PCPED was performed using the TESSYS TM system (Joimax, Germany). The patients were placed in the prone position on a customized plaster bed, and the neck was slightly buckled to increase the intervertebral space size of the target segment and reduce the overlap of small joints under general anesthesia. Double upper limbs close to the trunk, fingers toward the tail, the patient's head and double upper lip with a fixed with tape (figure.1 A). Use C arm machine for auxiliary positioning. Two 20 G long positioning needles were punctured at about 1.5-2 cm on the outside of the spinous process of the target gap (figure.1 B), and locate the needle at the K point by fluoroscopy (K point: the focal point of the upper lamina, the lower lamina and the connection of the medial margin of the adjacent facet figure.1D). A longitudinal skin incision with a length of about 0.8mm is positioned at the positioning needle, and the guide needle is inserted into K point, and the expansion sleeve is gradually arranged until the work channel. When the channel is in a good position (figure.1C), take out the guide wire and the expansion sleeve, and put into the intervertebral disc endoscope. 0.9% of the saline hanging in the top of the patient about 1.5 m, adjust the flow rate about 50-100 ml / min, connected to the endoscopic device for continuous lavage. Radiofrequency ablation and hemostasis under endoscope. The lower edge of the upper lamina and the upper edge were removed by grinding and laminectomy (3mm of the medial margin of the facet joint). The range of bite is within 1/3 of the articular process (Figure.1D,Figure.2 A-D). Using the blue tweezers to remove some of the ligamentum flavum, the epidural venous plexus was coagulated by bipolar radiofrequency electrode to maintain a clear visual field and accurately identify nerve roots. According to the imaging data of the patients, the decision was made to expand the intervertebral foramen or remove the nucleus pulposus. When the intervertebral foramen stenosis, you can use the bite forceps and power grinding (Stryker, USA) to expand the intervertebral foramen. Decompression was performed until proximal and distal pedicles were confirmed longitudinally, a probe was then easily inserted through the foramen to confirm adequate neural decompression. When the disc is prominent, using nerve root probe to explore the nerve root axillary and nerve root shoulders, to determine the location of the nucleus pulposus; use nucleus pulposus gradually remove the prominent nucleus until the nerve root completely released (Figure.2 C-E). The fiber ring and the soft tissue around it were ablated by radio frequency electrode. When the dura mater beat was good, the decompression was complete. Use radio frequency to stop bleeding, rinse the area, take out the intervertebral foramen mirror and channel, suture the incision and complete the operation (Figure.2 F). Because of the small incision of the PEPCD, it is not necessary to have a drainage tube after operation, and the silica gel can be placed for drainage and remove within 24 hours after operation. After the operation, the patients were treated with dehydrating agents and neurotrophic drugs. The second day after surgery under the protection of the neck support to get out of bed activities, and neck support needs to wear 5-7 d.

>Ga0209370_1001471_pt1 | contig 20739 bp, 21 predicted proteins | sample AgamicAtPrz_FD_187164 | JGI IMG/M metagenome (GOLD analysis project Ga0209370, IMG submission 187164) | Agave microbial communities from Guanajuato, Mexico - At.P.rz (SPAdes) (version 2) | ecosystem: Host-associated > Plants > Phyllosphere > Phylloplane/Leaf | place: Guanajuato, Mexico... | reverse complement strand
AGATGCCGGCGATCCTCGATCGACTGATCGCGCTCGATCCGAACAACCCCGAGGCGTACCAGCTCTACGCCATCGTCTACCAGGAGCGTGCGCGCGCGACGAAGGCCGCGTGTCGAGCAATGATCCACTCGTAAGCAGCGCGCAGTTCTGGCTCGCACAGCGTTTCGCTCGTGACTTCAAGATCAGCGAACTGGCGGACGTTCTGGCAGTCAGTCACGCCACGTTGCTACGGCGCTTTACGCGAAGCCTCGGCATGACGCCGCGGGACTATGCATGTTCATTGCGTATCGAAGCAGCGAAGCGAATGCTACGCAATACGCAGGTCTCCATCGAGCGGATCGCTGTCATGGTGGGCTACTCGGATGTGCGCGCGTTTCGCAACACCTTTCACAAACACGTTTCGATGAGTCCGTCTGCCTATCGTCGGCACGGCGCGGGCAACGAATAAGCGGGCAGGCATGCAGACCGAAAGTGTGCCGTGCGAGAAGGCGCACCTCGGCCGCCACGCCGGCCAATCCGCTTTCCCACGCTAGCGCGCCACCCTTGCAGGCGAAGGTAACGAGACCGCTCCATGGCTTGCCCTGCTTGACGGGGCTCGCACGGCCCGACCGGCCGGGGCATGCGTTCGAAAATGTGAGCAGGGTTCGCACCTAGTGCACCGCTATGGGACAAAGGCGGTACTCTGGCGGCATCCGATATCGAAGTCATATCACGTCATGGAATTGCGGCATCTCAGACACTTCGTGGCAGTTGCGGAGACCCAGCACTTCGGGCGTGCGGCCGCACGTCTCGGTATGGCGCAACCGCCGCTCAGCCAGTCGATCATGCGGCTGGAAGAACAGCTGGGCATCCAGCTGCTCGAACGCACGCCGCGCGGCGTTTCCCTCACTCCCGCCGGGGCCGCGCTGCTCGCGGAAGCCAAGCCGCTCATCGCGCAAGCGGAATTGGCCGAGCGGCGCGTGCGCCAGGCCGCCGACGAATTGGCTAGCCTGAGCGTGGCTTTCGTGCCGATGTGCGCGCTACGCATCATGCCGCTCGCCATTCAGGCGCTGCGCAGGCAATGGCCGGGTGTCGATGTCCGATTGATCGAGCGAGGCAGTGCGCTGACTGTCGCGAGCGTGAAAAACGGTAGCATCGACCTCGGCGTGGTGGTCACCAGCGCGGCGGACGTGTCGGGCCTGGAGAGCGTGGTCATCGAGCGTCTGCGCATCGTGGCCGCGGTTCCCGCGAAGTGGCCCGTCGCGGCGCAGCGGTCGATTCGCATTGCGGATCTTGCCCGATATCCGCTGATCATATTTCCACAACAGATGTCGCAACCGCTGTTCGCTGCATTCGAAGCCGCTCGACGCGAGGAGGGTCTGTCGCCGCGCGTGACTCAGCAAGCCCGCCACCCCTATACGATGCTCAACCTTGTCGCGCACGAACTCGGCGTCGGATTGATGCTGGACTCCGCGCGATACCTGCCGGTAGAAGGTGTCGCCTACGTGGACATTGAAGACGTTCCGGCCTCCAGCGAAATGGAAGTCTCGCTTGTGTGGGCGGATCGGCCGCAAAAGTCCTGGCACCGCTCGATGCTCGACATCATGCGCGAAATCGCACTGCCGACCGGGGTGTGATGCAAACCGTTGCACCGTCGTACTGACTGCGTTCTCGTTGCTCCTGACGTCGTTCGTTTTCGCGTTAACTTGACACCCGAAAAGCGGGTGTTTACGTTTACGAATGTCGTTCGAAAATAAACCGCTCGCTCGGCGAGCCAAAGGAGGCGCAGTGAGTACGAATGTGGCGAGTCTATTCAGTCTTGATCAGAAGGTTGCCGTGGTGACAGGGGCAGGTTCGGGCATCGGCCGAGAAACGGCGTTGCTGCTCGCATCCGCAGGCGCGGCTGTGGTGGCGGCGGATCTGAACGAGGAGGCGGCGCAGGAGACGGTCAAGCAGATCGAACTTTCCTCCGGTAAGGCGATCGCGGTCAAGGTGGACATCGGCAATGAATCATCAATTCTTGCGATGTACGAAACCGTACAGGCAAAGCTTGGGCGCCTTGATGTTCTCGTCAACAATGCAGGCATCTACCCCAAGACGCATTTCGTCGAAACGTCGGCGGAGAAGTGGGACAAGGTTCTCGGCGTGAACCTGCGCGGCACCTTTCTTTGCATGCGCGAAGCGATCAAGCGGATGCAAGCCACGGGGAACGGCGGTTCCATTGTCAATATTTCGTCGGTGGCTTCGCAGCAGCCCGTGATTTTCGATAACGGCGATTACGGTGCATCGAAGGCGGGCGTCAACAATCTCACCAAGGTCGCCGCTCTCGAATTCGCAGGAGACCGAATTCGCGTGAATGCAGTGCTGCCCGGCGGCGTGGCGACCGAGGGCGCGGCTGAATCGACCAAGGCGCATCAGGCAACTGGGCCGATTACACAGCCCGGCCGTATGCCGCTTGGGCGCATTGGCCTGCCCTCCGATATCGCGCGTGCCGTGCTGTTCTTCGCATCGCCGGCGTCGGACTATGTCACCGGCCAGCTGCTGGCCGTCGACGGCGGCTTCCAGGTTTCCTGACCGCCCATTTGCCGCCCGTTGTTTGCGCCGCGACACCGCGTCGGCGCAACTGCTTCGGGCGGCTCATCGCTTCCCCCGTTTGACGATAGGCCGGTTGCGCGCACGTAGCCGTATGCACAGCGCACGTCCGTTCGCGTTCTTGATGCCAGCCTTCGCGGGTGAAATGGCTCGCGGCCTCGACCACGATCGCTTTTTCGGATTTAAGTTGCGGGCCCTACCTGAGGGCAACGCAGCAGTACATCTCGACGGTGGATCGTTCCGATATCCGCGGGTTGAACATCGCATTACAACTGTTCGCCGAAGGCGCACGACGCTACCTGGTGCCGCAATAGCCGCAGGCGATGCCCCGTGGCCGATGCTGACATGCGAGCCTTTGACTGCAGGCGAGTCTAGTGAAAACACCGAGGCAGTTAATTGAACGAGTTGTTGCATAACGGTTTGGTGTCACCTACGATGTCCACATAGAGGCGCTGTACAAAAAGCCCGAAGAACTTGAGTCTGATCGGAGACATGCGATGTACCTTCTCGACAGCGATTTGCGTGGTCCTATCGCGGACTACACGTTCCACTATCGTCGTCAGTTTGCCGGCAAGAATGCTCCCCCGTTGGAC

Figure.1 Position and orientation during operation. A: the patient in the prone position on a customized plaster bed; B: Two positioning pins used to determine the target gap and K point; C: The cervical spine radiograph shows that the expansion sleeve is located near the K point of the gap; D: Three dimensional CT display of K point and the range of intraoperative laminectomy.

Figure.2 Intraoperative visual field and postoperative incision. A: Dynamic grinding system for removal of lamina; B: Vertebral lamina and ligament were removed by the biting forceps; C: Nerve root probe to detect nerve root canal and nerve root;  D:Removal of herniated intervertebral disc tissue; E: The prominent nucleus pulposus was removed during operation; F: Postoperative incision.

Intraoperative outcome Measure

According to the patient data and operation records, the operative segment, operation time, amount of bleeding, complications, LOHS (length of hospital stay), and time to return to normal work of the two groups were recorded and compared.

Postoperative outcome evaluation